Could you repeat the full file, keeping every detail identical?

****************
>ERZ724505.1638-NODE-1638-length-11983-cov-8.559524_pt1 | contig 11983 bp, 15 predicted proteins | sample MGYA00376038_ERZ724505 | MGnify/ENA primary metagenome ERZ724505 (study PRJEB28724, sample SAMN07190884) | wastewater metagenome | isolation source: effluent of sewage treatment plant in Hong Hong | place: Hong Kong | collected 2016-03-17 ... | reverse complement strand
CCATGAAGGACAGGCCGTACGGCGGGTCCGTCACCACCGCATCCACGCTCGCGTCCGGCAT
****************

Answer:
>ERZ724505.1638-NODE-1638-length-11983-cov-8.559524_pt1 | contig 11983 bp, 15 predicted proteins | sample MGYA00376038_ERZ724505 | MGnify/ENA primary metagenome ERZ724505 (study PRJEB28724, sample SAMN07190884) | wastewater metagenome | isolation source: effluent of sewage treatment plant in Hong Hong | place: Hong Kong | collected 2016-03-17 ... | reverse complement strand
CCATGAAGGACAGGCCGTACGGCGGGTCCGTCACCACCGCATCCACGCTCGCGTCCGGCAT